Last Updated on May 28, 2022
This is the eleventh in our series of articles highlighting essential system tools. These are small, indispensable utilities, useful for system administrators as well as regular users of Linux based systems. The series examines both graphical and text based open source utilities. For this article, we’ll look at Neofetch. For details of all tools in this series, please check the table at the bottom of the article.
Neofetch is a command-line interface system information script written in bash 3.2+. The script displays information about your system next to an image, your operating system logo, or any ASCII/image file of your choice. It’s designed to capture information about your system and display it in an aesthetic and visually pleasing way.
The main purpose of Neofetch is to convey to others the operating system or Linux distribution running on a system, together with critical information such as its hardware specifications, desktop environment, theme, icons, and a lot more besides.
Neofetch runs under all popular Linux distributions, and other operating systems. Popular distributions provide their own package, but installation is trivial in any event.
For example, in Ubuntu 17.04 and higher, type:
sudo apt update sudo apt install neofetch
Neofetch’s configuration file is stored at ~/.config/neofetch/config. Provided the software is installed correctly, Neofetch copies its default configuration file to that location. You can edit that file so the script displays what you want.
Let’s first see an example of Neofetch’s output without using its config file.
By default, the config file comments out some options including GPU Driver, disk information, battery information, and others. As I often use laptops, my config file enables battery and disk reporting. The image below reports that information in the final two lines.
Neofetch is highly customizable through the use of command line flags or the user config file. The config file runs to a whopping 728 lines, and there’s tons of configuration options to tinker with, so that the output information may be tailored exactly to your requirements.
For example, you can change (or remove) the image displayed next to the system information. Here’s Neofetch displaying a PNG image file next to the system information. Note, not all terminal emulators can display images.
Neofetch offers an easy way to display information about a system. It’s extremely customizable and runs on any operating that supports Bash. Besides Linux, you’ll find it running on Mac OS X, iOS, Solaris, BSD, GNU Hurd, Android, Windows 10, and more.
As you can write your own Bash functions, the script can do just about anything you want.
Other tools in this series:
|Essential System Tools|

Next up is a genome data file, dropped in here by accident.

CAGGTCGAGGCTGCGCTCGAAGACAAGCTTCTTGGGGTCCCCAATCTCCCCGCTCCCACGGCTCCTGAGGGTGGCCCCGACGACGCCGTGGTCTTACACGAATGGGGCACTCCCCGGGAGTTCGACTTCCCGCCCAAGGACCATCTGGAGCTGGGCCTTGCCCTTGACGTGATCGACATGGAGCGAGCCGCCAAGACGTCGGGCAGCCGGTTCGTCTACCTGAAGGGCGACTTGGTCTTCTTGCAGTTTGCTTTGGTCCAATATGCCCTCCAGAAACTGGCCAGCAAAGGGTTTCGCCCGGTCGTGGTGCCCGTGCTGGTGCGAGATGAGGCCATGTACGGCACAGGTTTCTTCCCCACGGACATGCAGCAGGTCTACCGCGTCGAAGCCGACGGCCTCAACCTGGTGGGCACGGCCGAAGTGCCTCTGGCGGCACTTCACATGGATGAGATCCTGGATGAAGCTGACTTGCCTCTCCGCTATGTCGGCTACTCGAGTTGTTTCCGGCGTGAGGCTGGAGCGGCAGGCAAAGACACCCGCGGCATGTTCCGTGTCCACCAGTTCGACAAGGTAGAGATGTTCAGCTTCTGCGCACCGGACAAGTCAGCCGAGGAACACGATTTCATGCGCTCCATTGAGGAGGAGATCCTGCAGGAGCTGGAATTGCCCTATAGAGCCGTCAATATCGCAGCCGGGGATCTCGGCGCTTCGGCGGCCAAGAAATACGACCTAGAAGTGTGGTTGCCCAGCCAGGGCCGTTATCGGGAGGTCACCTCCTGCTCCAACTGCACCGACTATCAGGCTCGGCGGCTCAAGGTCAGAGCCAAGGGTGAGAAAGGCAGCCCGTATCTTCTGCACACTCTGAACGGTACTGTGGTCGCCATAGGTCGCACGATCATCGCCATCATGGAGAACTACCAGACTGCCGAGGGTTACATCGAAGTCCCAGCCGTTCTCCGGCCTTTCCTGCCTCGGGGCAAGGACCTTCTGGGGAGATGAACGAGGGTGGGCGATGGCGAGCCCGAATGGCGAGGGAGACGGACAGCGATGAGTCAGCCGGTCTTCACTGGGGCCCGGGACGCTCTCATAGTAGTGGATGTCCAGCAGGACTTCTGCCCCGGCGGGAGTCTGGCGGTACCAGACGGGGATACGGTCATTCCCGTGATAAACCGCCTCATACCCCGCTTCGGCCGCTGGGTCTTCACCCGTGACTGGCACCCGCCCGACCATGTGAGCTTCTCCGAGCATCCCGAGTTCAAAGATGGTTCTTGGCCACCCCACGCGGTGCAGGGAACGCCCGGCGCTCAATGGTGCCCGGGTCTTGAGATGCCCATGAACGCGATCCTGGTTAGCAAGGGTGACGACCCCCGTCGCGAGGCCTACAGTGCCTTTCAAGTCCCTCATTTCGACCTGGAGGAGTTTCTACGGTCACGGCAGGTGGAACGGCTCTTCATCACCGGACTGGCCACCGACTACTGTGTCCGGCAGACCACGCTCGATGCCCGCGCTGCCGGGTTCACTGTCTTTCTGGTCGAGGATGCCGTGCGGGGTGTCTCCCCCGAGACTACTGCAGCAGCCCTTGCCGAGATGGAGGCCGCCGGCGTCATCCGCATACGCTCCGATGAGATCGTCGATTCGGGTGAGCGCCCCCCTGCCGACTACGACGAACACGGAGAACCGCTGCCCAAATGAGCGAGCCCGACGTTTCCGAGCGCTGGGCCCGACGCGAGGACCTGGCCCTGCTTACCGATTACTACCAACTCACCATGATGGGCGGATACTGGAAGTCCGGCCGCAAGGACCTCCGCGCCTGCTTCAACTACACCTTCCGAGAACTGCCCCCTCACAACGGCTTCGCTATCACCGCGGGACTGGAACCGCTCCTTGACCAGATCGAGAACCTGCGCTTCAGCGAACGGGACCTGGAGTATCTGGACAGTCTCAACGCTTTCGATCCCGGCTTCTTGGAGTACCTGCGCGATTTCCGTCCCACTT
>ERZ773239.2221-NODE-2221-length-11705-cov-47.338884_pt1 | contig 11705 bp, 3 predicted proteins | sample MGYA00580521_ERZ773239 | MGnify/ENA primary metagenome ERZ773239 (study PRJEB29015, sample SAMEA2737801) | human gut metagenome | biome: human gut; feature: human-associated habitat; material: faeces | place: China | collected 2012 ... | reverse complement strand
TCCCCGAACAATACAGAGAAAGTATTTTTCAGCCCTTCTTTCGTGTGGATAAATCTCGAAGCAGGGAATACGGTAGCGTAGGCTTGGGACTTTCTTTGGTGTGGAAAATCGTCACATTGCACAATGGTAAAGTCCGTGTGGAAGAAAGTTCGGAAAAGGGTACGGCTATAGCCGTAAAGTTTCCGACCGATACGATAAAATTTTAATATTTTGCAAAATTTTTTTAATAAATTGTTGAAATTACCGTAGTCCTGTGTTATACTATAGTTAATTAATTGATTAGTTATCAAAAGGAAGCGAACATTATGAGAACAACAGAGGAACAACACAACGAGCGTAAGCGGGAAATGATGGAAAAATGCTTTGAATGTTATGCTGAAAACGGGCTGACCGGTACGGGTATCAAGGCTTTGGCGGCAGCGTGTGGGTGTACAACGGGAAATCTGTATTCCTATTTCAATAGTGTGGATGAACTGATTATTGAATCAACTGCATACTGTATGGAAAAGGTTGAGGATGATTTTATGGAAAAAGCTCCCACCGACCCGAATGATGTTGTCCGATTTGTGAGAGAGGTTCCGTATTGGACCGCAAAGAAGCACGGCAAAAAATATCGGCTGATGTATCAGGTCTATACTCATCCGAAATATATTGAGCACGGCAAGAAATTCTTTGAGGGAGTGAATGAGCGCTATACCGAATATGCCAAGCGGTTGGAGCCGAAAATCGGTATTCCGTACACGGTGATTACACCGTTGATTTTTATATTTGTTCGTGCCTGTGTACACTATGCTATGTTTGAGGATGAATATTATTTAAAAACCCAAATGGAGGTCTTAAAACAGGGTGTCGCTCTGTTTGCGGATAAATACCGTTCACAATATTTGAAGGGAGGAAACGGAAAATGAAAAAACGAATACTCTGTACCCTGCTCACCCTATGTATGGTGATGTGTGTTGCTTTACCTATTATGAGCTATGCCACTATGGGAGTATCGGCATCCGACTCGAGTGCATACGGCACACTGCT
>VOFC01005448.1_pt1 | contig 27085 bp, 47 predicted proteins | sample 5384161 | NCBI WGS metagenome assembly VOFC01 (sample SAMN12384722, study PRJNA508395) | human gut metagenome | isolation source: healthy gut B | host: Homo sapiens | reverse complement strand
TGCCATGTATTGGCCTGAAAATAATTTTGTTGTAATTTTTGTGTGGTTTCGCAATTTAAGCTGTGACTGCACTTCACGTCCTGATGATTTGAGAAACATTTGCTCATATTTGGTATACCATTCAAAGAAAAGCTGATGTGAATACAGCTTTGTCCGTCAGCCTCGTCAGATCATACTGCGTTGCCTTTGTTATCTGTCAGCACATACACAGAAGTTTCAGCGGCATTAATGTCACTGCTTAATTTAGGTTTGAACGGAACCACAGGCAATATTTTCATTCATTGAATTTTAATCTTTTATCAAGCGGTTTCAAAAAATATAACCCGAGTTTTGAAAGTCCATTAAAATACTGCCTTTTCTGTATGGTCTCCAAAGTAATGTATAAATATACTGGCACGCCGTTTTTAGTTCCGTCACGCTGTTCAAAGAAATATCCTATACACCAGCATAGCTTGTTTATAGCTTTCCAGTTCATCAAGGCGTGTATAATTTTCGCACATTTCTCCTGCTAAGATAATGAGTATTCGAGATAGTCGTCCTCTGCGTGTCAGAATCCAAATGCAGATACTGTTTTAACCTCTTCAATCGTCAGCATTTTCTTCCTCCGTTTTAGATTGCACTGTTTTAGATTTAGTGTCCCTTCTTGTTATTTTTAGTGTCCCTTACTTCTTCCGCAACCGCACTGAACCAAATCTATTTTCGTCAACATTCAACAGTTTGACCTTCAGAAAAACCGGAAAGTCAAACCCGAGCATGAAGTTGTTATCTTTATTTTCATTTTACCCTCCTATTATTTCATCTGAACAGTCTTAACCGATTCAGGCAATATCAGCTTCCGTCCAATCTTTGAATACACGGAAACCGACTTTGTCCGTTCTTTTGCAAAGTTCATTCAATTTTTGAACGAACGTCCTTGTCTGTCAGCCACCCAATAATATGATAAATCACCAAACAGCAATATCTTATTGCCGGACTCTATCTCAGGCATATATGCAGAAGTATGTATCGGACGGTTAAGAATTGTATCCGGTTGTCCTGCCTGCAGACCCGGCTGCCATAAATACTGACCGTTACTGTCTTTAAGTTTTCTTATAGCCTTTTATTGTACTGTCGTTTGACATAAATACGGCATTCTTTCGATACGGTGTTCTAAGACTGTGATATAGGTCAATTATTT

|Alacritty||Innovative, hardware-accelerated terminal emulator|
|BleachBit||System cleaning software. Quick and easy way to service your computer|
|bottom||Graphical process/system monitor for the terminal|
|btop++||Monitor usage and stats for CPU, memory, disks, network and processes|
|catfish||Versatile file searching software|
|Clonezilla||Partition and disk cloning software|
|CPU-X||System profiler with both a GUI and text-based|
|Czkawka||Find duplicate files, big files, empty files, similar images, and much more|
|ddrescue||Data recovery tool, retrieving data from failing drives as safely as possible|
|dust||More intuitive version of du written in Rust|
|f3||Detect and fix counterfeit flash storage|
|Fail2ban||Ban hosts that cause multiple authentication errors|
|fdupes||Find or delete duplicate files|
|Firejail||Restrict the running environment of untrusted applications|
|Glances||Cross-platform system monitoring tool written in Python|
|GParted||Resize, copy, and move partitions without data|
|GreenWithEnvy||NVIDIA graphics card utility|
|gtop||System monitoring dashboard|
|gWakeOnLAN||Turn machines on through Wake On LAN|
|hyperfine||Command-line benchmarking tool|
|inxi||Command-line system information tool that's a time-saver for everyone|
|journalctl||Query and display messages from the journal|
|kmon||Manage Linux kernel modules with this text-based tool|
|Krusader||Advanced, twin-panel (commander-style) file manager|
|Neofetch||System information tool written in Bash|
|Nmap||Network security tool that builds a "map" of the network|
|nmon||Systems administrator, tuner, and benchmark tool|
|nnn||Portable terminal file manager that's amazingly frugal|
|pet||Simple command-line snippet manager|
|Pingnoo||Graphical representation for traceroute and ping output|
|ps_mem||Accurate reporting of software's memory consumption|
|SMC||Multi-featured system monitor written in Python|
|Timeshift||Reliable system restore tool|
|QDirStat||Qt-based directory statistics|
|QJournalctl||Graphical User Interface for systemd’s journalctl|
|TLP||Must-have tool for anyone running Linux on a notebook|
|Unison||Console and graphical file synchronization software|
|VeraCrypt||Strong disk encryption software|
|Ventoy||Create bootable USB drive for ISO, WIM, IMG, VHD(x), EFI files|
|WTF||Personal information dashboard for your terminal|